Should I dethatch?

Discussion in 'Starting a Lawn Care Business' started by C Cutters, Apr 5, 2007.

  1. C Cutters

    C Cutters LawnSite Member
    Posts: 33

    Thanks for your response to my last post guys...heres another one. I guy just called me today and asked about dethatching his yard, wanting to know if I could do it. First off, I ever never dethatched a yard before. In fact, I barely know what it is. Should I take this job (in other words, is dethatching simple and is it easy to learn.) I'm kind of thinking I should steer away from this, but what do ya'll think, and if yes, what do you normally charge? Thanks all!
     
  2. C Cutters

    C Cutters LawnSite Member
    Posts: 33

    Bump..Bump
     
  3. Runner

    Runner LawnSite Fanatic
    Posts: 13,494

    First, there is dethatching, and there is power raking. Big difference between the two. Dethatching is the removal of material- organic matter - both alive and dead, that is both surface and sub-surface. The best thing to do, is know if it actually needs dethatching. In most cases, turf does NOT need to be dethatched. Once in a great while, we will run across turf that does. A little research on actual thatch will give you valuable info about what is needed. There are even some good threads on here explaining what it is and how to determine the need (a bit in depth).
    Then, there is power raking. This is not as in depth as actual dethatching, and is usually done with spring type tines that comb out the turf, rather than knives that cut down harder to dig into the subsurface. Power raking merely loosens and brings to the top some of the dead grass that is laying on the surface, and combs and lifts the plants. The con of doing this in the spring, is that while you are removing dead material out of the turf, because the turf is still weak rooted and not firmly gripped in the ground because it is not all the way out of dormancy, you are pulling up many of the good rhizomes which later on would be perfectly healthy. The pluses are, that you DO loosen up and remove some unhealthy grass. A good seller is that dig this....you get an instant green up because you are removing so much brown grass (which is a "false reading"). Also. shortly after that, since all the grass is combed out (including matted leaves and such), sunlight hits more of the blades - expediting the green up process. It is a dirty job, but relatively easy to do, and it does earn some early income. Now, just a note...with actual dethatching, you will get about 4 to 5 times the amount of material out of the lawn than you will with power raking.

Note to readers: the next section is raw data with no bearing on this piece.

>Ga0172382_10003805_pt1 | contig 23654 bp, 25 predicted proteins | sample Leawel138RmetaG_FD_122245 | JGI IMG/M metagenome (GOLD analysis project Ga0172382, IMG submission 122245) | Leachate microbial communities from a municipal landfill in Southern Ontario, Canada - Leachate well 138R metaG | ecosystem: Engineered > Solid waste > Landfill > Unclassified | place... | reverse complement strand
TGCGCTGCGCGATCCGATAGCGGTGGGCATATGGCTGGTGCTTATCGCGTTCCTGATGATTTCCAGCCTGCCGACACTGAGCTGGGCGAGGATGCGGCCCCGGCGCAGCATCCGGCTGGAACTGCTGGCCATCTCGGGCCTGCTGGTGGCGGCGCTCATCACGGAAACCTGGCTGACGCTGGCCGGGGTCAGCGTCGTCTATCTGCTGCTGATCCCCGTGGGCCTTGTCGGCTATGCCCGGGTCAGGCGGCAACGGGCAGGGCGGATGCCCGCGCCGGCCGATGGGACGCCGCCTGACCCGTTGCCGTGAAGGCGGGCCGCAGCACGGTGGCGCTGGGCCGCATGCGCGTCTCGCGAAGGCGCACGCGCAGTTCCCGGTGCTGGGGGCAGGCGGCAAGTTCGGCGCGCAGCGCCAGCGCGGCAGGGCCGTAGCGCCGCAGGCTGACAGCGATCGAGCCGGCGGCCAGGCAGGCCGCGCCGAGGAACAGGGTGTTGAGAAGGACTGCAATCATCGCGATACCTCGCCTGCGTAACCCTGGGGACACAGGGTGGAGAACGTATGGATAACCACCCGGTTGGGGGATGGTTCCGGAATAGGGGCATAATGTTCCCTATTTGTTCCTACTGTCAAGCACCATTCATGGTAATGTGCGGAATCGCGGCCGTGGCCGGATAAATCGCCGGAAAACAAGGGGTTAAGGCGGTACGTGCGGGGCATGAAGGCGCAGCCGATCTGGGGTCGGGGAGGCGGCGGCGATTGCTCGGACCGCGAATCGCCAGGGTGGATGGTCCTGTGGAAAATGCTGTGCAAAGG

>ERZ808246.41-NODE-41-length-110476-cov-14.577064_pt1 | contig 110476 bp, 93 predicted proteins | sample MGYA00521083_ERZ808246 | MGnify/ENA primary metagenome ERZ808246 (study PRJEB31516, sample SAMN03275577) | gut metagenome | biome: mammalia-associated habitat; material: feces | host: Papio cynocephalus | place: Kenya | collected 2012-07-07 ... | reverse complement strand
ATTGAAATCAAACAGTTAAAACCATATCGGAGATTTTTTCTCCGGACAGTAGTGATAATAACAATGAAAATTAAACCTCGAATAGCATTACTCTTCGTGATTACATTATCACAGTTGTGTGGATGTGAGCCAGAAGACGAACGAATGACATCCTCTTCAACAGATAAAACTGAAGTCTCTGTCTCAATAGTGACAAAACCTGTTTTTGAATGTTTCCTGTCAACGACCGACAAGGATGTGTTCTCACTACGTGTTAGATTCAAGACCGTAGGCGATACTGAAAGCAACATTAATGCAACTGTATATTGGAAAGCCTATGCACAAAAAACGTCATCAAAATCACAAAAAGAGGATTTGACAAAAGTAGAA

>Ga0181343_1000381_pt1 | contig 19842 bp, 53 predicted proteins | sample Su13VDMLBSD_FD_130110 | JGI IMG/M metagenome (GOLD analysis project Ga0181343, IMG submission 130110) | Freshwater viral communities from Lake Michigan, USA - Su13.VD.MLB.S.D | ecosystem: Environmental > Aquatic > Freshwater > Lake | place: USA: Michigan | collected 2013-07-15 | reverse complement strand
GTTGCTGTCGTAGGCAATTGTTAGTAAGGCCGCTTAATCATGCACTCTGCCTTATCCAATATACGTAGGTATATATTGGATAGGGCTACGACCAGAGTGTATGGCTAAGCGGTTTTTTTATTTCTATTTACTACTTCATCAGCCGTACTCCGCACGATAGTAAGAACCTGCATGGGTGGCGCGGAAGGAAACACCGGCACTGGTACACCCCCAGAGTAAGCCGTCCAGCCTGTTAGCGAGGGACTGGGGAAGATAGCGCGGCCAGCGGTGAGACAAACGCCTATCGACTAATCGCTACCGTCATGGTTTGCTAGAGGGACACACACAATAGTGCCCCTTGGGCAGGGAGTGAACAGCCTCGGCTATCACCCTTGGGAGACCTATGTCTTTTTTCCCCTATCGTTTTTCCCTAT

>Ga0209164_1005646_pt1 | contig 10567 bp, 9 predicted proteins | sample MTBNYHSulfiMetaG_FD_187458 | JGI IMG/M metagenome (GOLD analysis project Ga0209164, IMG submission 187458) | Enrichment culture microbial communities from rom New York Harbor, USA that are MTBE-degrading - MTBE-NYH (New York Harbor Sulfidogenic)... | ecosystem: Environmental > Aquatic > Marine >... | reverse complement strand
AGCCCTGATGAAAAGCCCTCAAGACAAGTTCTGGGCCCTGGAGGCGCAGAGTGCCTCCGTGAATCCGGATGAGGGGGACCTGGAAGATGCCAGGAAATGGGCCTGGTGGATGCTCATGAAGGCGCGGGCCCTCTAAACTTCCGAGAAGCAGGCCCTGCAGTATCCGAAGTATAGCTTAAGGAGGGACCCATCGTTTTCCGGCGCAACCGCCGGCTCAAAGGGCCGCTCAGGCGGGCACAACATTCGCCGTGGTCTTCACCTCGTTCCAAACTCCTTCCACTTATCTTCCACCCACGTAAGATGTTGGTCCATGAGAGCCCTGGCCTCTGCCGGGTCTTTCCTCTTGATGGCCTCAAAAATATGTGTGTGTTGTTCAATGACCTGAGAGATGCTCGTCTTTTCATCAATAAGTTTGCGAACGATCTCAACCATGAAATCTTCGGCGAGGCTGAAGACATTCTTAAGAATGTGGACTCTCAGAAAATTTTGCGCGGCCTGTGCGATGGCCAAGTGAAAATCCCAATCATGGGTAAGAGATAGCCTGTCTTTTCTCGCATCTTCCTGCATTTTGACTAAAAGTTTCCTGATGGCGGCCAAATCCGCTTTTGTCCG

4. bohiaa

    bohiaa LawnSite Fanatic
    Posts: 5,220

    If I'm not mistaken isnt there a liquid product for this ?
     
  5. lawnpro724

    lawnpro724 LawnSite Silver Member
    Posts: 2,201

    Don't dethatch or power rake until the ground is dry or you take the chance of removing the lawn along with the thatch. Make sure you customer has a place for the thatch that is removed or you have a place to take it to. Dethatching creates a big mess so alow time for the cleanup. Like whats said above, power raking may be what you need to do instead of dethatching.
     
  6. Runner

    Runner LawnSite Fanatic
    Posts: 13,494

    Yes, there are several products out there designed to do this...emphasizing the word "designed" to do this. They have enzymes and such that are supposed to promote the breakdown of the organic material. Unfortunately, these products are very limited at best in actual results. Sure, you'll get the organic lovers that will chime in saying how great this product is or tat product is, but the truth of the matter is, there hasn''t been one put out yet that actually works. The concept is there, the results are not. Mechanical is the way to go. Another method of thatch relief is plain aeration. This method, by taking the plugs out, removes that thatch involved with the plug itself - which then can break up and decompose on the surface with the plug that breaks up and disperses. The real relief of the thatch with plugging happens over time, though. As the holes close back up and the soil expands, it pulls the thatch apart some, and allows the thatch layer to more readily decompose.
     

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